Torah Weekly

For the week ending 7 January 2006 / 7 Tevet 5766

Parshat Vayigash

by Rabbi Yaakov Asher Sinclair -
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With the discovery of the goblet in Binyamin's sack, the brothers are confused. Yehuda alone steps forward and eloquently but firmly petitions Yosef for Binyamin's release, offering himself instead. As a result of this act of total selflessness, Yosef finally has irrefutable proof that his brothers are different people from the ones who cast him into the pit, and so he now reveals to them that he is none other than their brother. The brothers shrink from him in shame, but Yosef consoles them, telling them that everything has been part of G-d’s plan. He sends them back to their father Yaakov with a message to come and reside in the land of Goshen. At first, Yaakov cannot accept the news, but when he recognizes hidden signs in the message which positively identify the sender as his son Yosef, his spirit is revived. Yaakov together with all his family and possessions sets out for Goshen. G-d communicates with Yaakov in a vision at night. He tells him not to fear going down to Egypt and its negative spiritual consequences, because it is there that G-d will establish the Children of Israel as a great nation even though they will be dwelling in a land steeped in immorality and corruption. The Torah lists Yaakov's offspring and hints to the birth of Yocheved, who will be the mother of Moshe Rabbeinu. Seventy souls in total descend into Egypt, where Yosef is reunited with his father after 22 years of separation. He embraces his father and weeps, overflowing with joy. Yosef secures the settlement of his family in Goshen. Yosef takes his father Yaakov and five of the least threatening of his brothers to be presented to Pharaoh, and Yaakov blesses Pharaoh. Yosef instructs that, in return for grain, all the people of Egypt must give everything to Pharaoh, including themselves as his slaves. Yosef then redistributes the population, except for the Egyptian priests who are directly supported by a stipend from Pharaoh. The Children of Israel become settled, and their numbers multiply greatly.


Visions In The Night

“And G-d spoke to Yisrael in visions of the night…” (46:2)

Remember bedtime as a small child? Remember as your father closed the door you said. “Daddy, don’t close the door all the way!?”

What is it about the dark that is so frightening? And why is it that even when we grow up and we know with a mere flick of the switch we can bathe the room in light, that total darkness still can be so disturbing?

In total darkness, we lose contact with the world. In total darkness, we have no contact with our surroundings whatsoever. All that is left is the memory of what the world looked like in the light.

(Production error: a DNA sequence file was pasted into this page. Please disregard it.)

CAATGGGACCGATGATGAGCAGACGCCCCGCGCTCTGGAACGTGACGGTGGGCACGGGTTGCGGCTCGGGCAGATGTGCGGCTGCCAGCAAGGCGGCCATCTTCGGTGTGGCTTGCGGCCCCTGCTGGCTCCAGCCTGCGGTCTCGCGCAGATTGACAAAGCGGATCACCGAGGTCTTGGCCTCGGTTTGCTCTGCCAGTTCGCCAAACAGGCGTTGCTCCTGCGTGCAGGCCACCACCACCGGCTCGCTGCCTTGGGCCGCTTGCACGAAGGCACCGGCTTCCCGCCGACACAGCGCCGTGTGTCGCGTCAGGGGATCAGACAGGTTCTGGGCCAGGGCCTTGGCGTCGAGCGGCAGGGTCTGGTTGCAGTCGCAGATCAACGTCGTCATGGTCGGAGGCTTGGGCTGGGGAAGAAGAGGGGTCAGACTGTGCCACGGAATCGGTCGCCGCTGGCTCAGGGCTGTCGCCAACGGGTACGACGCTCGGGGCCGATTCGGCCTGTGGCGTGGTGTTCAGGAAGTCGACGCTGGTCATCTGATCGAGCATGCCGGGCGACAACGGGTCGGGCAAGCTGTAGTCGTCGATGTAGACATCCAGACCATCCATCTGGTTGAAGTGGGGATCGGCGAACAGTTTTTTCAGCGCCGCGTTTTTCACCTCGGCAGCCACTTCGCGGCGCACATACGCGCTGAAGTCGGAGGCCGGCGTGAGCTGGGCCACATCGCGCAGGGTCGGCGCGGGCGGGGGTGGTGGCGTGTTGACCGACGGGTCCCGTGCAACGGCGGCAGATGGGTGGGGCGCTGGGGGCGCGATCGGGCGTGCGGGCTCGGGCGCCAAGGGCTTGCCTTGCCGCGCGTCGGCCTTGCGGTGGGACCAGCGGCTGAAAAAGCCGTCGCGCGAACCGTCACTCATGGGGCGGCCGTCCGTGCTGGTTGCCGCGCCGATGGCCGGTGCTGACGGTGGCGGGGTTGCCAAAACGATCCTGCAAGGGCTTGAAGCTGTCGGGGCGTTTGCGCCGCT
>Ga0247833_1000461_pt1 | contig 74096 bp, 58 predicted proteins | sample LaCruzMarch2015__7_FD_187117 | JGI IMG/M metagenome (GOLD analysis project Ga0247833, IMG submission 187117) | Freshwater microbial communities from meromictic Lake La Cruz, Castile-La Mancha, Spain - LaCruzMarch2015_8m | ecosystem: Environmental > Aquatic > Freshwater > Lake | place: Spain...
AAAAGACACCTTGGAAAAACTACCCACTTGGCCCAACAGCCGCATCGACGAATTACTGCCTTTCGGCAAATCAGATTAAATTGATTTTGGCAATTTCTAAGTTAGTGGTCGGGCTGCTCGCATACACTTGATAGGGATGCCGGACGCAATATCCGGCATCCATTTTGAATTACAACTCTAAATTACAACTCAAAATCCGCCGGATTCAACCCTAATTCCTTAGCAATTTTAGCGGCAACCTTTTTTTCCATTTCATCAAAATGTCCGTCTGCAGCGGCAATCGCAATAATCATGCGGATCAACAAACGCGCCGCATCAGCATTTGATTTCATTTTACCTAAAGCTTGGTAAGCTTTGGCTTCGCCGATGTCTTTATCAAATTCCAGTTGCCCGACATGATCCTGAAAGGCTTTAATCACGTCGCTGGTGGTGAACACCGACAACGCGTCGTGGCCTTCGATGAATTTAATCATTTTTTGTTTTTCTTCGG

In Hebrew the word for “darkness”, choshech, comes from the same root as the word meaning “to withhold”(see Bereshet 22:12). Real darkness is the withholding of any reality outside us. Deprived of an outside world to give us orientation, we are forced to rely entirely on ourselves.

“And G-d spoke to Yisrael in visions of the night…” (46:2)

G-d did not appear either to Avraham or Yitzchak at night. It was only to Yaakov that He appeared. It was Yaakov who had to go into the long night of exile. In exile, a person is detached from his roots, from his surroundings. G-d appeared to Yaakov to indicate that even in the darkness of the long exile of the Jewish People in which we still languish, G-d would never desert us.

The avot, the Fathers of the Jewish People, each instituted one of the three prayers daily prayers: Avraham established Shacharit, the morning prayer;Yitzchak founded Mincha, the afternoon prayer; and Yaakov originated Ma’ariv, the evening prayer. Ma’ariv is the prayer of the night, the prayer of exile, the prayer that calls from the depths of disconnection to the Source.

The three prayers also correspond to the daily korbanot (offerings) of the Holy Temple. Both Shacharit and Mincha represent offerings that may only be brought during the hours of daylight. Ma’ariv, however, represents the parts of the offering that can be brought both by day and by night.

The spiritual Masters teach that the Divine Presence cannot rest on someone when he is outside the Holy Land unless he had already experienced the Divine Presence in the Land. Yaakov’s ability to draw down the Divine Presence to him even when he was outside the Land of Yisrael derives from the fact that the Divine Presence already rested on him while he was in the Land. Thus, his is the service in the Holy Temple, which starts in the day and continues into the night. Yaakov could draw the light of the day into the night. He could draw the Divine Presence while he was in the Land into the night of exile.

Chanukah is the time of year when we celebrate the triumph of the light over the darkness. We are the Children of Yisrael, of Yaakov. To the extent that we see ourselves as the continuation of Yaakov and all he stood for, however deep the darkness of exile might seem, to that same extent will we experience the brilliance of the Light.

  • Sources: Based on the Meshech Chochma and others.

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